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PlasticsFatE partners find the presence of proteins encourages the dispersion of microplastics

Researchers showed that microplastics from our waste are dispersed in water by proteins adsorbed to their surface. This discovery opens the way to low-tech strategies for collecting them.

Plastic waste scattered in nature breaks up into invisible particles of micrometric or nanometric size. Because scientists do not yet know their physical and chemical properties and their biological interactions, they cannot fully assess the environmental impact of this diffuse pollution. In nature, microplastics quickly become coated with molecules of biological origin. How do these biomolecules modify their behaviour?

To find out, research teams from CEA, IMMM, UPC, and Soleil Synchrotron in France, have studied microplastics in water to understand the role of the protein corona on their stability. The most persistent microplastics in the environment, polyethylene and polypropylene (5 and 10 µm in diameter), were chosen for this study. In the absence of proteins, buoyancy and capillary forces tend to gather the microplastics towards the surface ('creaming') and very few particles remain in solution. In the presence of proteins, hydrophobic microplastics become hydrophilic and can diffuse in water. In addition, this protein corona prevents agglomeration and stabilises microplastics suspensions in water. Taking advantage of this effect, size fractions of stabilized microplastics could be prepared for toxicological screening using a protein corona formed with a well-known protein, serum albumin.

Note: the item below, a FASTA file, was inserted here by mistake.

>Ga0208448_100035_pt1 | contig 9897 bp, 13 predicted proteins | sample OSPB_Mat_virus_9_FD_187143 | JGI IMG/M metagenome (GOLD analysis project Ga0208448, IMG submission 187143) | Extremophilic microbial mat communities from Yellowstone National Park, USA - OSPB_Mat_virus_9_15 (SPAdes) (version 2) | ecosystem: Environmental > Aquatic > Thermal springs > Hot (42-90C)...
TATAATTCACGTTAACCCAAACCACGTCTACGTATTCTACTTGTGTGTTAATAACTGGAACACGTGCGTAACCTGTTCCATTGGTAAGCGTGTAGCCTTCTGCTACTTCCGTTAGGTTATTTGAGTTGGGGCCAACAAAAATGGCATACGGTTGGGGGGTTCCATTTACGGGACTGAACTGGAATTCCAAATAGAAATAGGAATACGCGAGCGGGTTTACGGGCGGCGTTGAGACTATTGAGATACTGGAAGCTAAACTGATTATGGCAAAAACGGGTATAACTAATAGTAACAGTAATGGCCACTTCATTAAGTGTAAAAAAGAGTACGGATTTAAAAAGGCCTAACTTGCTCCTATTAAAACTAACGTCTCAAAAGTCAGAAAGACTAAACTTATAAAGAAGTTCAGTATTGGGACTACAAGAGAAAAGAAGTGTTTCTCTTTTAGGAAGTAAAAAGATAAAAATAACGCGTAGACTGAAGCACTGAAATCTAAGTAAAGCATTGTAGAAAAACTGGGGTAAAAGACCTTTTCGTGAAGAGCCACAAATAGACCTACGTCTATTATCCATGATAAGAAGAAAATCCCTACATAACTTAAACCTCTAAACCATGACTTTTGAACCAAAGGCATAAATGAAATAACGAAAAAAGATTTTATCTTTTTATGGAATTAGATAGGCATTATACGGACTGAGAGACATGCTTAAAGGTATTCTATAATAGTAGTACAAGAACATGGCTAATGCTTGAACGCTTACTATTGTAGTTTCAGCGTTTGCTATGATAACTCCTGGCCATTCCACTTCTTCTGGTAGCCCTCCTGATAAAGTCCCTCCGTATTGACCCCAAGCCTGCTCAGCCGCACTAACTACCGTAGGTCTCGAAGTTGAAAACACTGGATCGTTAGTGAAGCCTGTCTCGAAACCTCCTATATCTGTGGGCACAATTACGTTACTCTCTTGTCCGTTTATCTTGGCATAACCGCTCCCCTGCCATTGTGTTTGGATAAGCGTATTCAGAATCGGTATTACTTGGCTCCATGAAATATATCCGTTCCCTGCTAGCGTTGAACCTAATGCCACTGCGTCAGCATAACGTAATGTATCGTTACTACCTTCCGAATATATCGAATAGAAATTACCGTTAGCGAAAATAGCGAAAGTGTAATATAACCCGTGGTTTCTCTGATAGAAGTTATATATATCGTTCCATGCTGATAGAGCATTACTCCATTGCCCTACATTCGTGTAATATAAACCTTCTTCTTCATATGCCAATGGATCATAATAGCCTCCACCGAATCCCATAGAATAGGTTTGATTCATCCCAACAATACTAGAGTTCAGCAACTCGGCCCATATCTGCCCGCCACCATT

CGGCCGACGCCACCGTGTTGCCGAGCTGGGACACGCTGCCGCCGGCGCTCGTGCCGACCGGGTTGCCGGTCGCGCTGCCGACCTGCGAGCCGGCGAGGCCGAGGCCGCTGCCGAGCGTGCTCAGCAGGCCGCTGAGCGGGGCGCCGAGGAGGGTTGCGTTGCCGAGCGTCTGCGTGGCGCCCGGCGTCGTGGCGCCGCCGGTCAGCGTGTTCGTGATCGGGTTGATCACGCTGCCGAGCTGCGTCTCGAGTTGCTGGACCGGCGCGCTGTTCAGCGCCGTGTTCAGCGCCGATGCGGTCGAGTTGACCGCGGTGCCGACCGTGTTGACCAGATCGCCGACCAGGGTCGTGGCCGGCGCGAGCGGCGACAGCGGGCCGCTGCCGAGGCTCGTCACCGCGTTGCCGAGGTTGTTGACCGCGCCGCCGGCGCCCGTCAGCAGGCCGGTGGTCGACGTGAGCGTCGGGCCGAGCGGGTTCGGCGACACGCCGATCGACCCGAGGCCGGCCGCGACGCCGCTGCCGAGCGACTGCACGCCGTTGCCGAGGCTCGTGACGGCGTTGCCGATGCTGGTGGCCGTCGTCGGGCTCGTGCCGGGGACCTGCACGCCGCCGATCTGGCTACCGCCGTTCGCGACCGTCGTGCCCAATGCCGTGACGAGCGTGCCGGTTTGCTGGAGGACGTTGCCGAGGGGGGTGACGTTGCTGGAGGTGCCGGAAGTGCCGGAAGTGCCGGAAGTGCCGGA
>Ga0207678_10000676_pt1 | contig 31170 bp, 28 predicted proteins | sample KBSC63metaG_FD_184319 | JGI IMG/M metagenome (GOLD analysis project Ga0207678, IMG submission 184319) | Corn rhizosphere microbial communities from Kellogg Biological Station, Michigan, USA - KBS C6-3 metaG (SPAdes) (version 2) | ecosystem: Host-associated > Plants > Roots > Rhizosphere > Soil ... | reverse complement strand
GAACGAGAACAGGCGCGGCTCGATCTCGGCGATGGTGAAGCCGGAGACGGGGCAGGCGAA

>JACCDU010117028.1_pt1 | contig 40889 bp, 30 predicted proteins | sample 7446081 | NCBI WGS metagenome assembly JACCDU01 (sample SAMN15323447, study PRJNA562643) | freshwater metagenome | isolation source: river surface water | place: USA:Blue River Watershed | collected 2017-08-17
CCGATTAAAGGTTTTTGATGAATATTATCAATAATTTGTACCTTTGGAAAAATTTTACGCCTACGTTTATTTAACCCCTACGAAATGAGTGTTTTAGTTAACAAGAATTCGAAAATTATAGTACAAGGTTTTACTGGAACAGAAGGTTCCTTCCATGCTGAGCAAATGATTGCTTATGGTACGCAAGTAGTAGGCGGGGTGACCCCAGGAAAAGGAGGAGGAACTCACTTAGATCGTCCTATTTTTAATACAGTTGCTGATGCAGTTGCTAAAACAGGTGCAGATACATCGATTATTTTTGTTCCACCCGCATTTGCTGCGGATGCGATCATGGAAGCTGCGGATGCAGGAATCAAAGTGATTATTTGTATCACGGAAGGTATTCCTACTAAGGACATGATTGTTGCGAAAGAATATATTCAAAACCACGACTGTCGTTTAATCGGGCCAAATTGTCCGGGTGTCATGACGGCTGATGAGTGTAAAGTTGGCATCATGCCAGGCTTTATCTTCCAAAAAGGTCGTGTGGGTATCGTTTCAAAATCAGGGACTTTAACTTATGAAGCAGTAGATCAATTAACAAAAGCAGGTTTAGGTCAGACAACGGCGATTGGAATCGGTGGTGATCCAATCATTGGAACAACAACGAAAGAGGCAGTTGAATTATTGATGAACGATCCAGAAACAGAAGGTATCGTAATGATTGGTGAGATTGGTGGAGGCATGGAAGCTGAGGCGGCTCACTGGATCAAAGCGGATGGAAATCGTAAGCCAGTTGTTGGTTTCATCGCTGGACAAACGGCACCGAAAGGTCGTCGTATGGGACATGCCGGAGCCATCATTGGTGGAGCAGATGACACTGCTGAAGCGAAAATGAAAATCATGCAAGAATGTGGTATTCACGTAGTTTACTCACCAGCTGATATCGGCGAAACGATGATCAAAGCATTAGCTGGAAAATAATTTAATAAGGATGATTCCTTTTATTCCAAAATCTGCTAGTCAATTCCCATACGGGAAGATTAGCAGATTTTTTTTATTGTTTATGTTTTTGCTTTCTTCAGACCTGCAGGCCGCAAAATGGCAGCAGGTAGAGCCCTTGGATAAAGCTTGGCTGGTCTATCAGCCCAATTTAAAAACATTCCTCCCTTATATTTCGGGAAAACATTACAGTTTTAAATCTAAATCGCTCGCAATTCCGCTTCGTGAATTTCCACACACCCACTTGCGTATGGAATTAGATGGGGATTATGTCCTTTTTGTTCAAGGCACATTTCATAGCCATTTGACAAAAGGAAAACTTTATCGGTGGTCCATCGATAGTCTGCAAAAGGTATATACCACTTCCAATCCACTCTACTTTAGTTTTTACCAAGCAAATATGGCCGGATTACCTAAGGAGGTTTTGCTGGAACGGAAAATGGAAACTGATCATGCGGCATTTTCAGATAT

Alternatively, it is also possible to destabilise the protein corona surrounding the microplastics, either by adding a salt, which induces protein precipitation, or by heating, which results in protein aggregation. In both cases, 95% of the microparticles were removed from water by creaming after 24 hours. Heat treatment could be used to purify water to make it drinkable, where industrial depollution facilities are lacking.

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Role of the Protein Corona in the Colloidal Behavior of Microplastics. Marion Schvartz, Florent Saudrais, Stéphanie Devineau, Stéphane Chédin, Frédéric Jamme, Jocelyne Leroy, Karol Rakotozandriny, Olivier Taché, Guillaume Brotons, Serge Pin, Yves Boulard, and Jean-Philippe Renault. Langmuir 2023 39 (12), 4291-4303. DOI: 10.1021/acs.langmuir.2c03237

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